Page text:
The totality of the circumstances did not dictate a finding that a turn-signal violation was too stale to justify stopping defendant’s vehicle. A lack of personalized suspicion on the part of the officer who stopped defendant’s vehicle was immaterial because … Continue reading
D.Colo.: Collective knowledge doctrine does not require that the officer requesting a stop actually tell the other officers the reason why
The collective knowledge doctrine does not require that the officer requesting a stop actually tell the other officers the reason why. United States v. Rubio-Sepulveda, 2017 U.S. Dist. LEXIS 23866 (D. Colo. Feb. 21, 2017):
S.D.Fla.: Collective knowledge requires that the stopping officers have some knowledge of the reason for the stop
Collective knowledge doesn’t apply where the officers making the stop were not informed of what the DEA didn’t communicate. The stop was, however, valid based on traffic violations. The drug dog showed up while the main part of the traffic … Continue reading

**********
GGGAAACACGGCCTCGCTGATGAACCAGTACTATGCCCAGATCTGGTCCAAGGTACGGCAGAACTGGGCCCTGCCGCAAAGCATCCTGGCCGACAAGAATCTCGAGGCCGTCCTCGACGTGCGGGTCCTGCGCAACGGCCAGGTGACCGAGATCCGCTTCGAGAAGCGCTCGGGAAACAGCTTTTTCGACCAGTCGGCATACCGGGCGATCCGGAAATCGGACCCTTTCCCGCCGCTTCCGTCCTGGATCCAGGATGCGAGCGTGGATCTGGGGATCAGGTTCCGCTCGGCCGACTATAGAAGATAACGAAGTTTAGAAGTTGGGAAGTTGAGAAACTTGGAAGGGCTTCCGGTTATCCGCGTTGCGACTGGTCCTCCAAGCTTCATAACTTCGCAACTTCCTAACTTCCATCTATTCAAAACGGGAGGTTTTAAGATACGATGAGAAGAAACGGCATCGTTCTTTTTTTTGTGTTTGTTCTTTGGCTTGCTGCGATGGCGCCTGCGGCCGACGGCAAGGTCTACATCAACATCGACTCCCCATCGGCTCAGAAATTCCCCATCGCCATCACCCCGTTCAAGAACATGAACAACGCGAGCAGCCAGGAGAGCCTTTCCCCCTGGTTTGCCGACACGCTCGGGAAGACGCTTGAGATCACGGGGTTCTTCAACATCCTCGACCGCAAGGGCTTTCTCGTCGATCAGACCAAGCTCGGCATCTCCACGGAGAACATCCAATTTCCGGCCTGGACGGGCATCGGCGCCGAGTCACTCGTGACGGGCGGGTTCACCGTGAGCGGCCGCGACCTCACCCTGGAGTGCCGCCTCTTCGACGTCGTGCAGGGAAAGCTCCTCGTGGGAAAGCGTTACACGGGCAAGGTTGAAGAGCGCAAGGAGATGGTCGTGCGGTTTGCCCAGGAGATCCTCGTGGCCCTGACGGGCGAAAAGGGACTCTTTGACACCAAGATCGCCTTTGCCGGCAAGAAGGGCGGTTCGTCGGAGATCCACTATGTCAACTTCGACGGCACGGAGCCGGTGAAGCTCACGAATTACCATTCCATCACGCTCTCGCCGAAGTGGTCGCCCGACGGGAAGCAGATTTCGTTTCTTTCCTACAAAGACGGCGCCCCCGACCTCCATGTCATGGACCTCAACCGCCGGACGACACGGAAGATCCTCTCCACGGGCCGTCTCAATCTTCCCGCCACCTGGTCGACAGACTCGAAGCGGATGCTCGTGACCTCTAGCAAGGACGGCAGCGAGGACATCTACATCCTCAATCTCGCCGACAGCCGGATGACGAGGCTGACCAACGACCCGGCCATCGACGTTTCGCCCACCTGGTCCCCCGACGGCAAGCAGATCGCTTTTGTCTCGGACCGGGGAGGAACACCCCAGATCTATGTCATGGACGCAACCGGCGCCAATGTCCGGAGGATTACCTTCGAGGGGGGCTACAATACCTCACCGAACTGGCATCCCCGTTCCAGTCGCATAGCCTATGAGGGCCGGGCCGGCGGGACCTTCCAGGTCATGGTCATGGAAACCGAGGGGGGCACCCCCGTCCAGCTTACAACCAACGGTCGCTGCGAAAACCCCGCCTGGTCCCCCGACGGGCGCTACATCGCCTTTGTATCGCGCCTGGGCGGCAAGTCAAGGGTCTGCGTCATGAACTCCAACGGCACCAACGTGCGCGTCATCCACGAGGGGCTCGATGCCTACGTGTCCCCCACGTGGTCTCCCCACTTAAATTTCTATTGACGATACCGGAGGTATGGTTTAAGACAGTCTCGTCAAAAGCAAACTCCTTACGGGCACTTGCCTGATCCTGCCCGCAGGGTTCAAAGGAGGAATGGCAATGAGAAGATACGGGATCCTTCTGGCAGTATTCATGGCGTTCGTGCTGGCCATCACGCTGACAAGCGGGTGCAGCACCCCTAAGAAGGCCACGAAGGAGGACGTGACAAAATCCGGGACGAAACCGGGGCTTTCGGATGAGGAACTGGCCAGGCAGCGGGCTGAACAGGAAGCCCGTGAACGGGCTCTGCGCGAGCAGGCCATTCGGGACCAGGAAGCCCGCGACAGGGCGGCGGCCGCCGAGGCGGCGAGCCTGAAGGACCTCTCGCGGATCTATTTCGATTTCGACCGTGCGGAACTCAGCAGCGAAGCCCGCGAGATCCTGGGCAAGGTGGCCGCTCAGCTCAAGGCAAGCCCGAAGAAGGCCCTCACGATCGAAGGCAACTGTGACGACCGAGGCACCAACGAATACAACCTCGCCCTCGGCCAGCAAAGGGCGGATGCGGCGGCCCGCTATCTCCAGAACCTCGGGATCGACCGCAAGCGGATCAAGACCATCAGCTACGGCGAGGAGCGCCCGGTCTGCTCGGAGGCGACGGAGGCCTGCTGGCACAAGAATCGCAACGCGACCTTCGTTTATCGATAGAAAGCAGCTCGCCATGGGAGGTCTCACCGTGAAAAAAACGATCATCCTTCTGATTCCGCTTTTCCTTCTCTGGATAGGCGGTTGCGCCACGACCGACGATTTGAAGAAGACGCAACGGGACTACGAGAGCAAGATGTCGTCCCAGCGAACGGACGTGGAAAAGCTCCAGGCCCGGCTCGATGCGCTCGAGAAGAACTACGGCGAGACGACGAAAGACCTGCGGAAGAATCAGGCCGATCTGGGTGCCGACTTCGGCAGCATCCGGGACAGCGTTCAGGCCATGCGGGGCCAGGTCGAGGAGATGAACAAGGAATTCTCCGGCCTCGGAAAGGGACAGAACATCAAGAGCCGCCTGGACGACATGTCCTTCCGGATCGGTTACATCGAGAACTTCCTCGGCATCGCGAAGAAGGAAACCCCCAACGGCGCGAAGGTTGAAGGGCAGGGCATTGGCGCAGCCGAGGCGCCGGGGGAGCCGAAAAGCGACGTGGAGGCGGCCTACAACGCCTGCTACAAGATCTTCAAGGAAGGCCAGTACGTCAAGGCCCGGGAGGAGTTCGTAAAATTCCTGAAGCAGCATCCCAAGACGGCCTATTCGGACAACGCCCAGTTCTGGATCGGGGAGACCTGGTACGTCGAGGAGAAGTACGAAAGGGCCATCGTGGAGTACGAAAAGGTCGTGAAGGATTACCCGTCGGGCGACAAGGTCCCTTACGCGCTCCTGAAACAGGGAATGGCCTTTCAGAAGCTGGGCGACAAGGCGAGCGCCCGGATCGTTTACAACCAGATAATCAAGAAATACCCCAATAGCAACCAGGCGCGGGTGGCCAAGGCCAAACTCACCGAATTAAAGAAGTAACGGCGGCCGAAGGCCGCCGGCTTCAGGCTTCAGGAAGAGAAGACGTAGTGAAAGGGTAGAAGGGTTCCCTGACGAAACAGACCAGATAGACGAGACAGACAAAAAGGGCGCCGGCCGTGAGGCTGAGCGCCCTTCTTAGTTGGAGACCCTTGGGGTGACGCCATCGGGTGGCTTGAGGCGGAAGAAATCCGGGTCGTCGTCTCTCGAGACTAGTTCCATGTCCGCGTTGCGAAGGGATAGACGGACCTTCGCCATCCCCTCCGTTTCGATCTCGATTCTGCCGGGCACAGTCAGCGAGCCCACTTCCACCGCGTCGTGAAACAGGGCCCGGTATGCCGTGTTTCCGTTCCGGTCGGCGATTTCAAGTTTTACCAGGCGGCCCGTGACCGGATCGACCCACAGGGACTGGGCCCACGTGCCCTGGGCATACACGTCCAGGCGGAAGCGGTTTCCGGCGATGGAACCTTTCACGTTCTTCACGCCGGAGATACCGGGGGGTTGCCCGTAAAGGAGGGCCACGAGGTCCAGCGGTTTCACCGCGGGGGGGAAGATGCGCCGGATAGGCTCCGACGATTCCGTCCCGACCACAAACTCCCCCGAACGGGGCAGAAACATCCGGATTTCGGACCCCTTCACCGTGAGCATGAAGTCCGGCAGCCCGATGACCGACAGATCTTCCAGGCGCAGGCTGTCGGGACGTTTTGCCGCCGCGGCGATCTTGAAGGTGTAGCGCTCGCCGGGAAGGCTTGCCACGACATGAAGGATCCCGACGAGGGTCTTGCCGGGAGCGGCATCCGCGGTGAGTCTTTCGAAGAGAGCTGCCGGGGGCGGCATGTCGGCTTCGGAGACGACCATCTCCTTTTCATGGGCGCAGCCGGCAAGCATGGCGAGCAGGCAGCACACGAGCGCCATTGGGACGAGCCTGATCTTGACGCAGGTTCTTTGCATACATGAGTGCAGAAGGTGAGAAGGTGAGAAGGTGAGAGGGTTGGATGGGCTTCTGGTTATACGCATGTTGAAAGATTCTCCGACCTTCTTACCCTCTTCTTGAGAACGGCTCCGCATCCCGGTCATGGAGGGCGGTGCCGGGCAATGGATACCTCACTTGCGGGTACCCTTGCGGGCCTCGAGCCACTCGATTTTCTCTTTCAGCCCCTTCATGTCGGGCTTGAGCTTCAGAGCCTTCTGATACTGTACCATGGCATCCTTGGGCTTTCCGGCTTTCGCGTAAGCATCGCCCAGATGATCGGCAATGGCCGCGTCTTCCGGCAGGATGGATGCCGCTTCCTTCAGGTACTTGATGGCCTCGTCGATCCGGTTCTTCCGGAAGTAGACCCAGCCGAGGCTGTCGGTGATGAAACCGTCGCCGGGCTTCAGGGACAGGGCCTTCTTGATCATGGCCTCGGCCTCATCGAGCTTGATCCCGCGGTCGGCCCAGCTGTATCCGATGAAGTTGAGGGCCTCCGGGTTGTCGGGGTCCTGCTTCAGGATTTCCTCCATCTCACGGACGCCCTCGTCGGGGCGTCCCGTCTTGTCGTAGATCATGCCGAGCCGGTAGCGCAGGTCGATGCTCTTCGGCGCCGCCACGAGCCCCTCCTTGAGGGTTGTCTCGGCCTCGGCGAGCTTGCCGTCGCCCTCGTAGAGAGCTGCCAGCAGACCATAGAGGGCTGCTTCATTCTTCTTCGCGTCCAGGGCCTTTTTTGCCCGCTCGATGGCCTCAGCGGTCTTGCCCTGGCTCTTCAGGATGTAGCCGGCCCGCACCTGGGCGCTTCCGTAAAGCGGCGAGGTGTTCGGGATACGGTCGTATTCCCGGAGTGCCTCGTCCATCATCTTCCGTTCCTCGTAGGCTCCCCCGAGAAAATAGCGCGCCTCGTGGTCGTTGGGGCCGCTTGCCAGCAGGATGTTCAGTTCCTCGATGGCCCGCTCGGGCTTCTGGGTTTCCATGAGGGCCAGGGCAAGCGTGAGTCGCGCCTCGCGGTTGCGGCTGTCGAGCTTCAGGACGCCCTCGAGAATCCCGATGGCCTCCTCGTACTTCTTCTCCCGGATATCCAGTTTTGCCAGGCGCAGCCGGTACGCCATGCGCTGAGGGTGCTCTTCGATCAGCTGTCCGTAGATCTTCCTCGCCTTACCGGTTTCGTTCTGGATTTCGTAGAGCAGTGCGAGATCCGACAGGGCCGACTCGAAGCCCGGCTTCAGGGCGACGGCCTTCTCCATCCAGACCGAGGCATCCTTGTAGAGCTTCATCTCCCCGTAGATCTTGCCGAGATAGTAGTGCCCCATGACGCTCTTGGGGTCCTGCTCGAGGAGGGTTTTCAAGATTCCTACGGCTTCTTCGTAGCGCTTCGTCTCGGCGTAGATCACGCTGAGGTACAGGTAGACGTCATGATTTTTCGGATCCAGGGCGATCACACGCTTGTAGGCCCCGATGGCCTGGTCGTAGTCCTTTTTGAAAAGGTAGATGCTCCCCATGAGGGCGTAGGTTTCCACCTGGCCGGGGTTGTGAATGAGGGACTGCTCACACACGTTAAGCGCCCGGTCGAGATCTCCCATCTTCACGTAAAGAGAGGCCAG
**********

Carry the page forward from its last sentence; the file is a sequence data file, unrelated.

A probation officer’s home visit is not a search. Levitt v. State, 2016 VT 60, ¶ 32. State v. Albarelli, 2016 VT 119, 2016 Vt. LEXIS 121 (Nov. 18, 2016). The DUI roadblock in this case was established in accord … Continue reading
The officer delayed writing the traffic ticket in this case for 20 minutes after the report back on defendant’s license, so Rodriguez was seemingly violated. So, the question is reasonable suspicion. The collective knowledge doctrine, however, of reasonable suspicion gives … Continue reading
D.N.J.: Inevitable discovery applied: (1) officers were drafting affidavit for warrant and (2) there was overwhelming PC
The government proved inevitable discovery applied because (1) they had already started drafting the warrant when the allegedly illegal search occurred and (2) there was overwhelming probable cause for the search. United States v. Restitullo, 2016 U.S. Dist. LEXIS 144269 … Continue reading
ND: When suspect lives in house and drug paraphernalia out, it’s not “mere presence” for his detention
When drug paraphernalia is present and in plain view, detaining all present is not a detention for “mere presence.” Moreover, defendant stayed there. State v. Schmidt, 2016 ND 187, 2016 N.D. LEXIS 177 (Sept. 15, 2016). Defendant’s stop on Ft. … Continue reading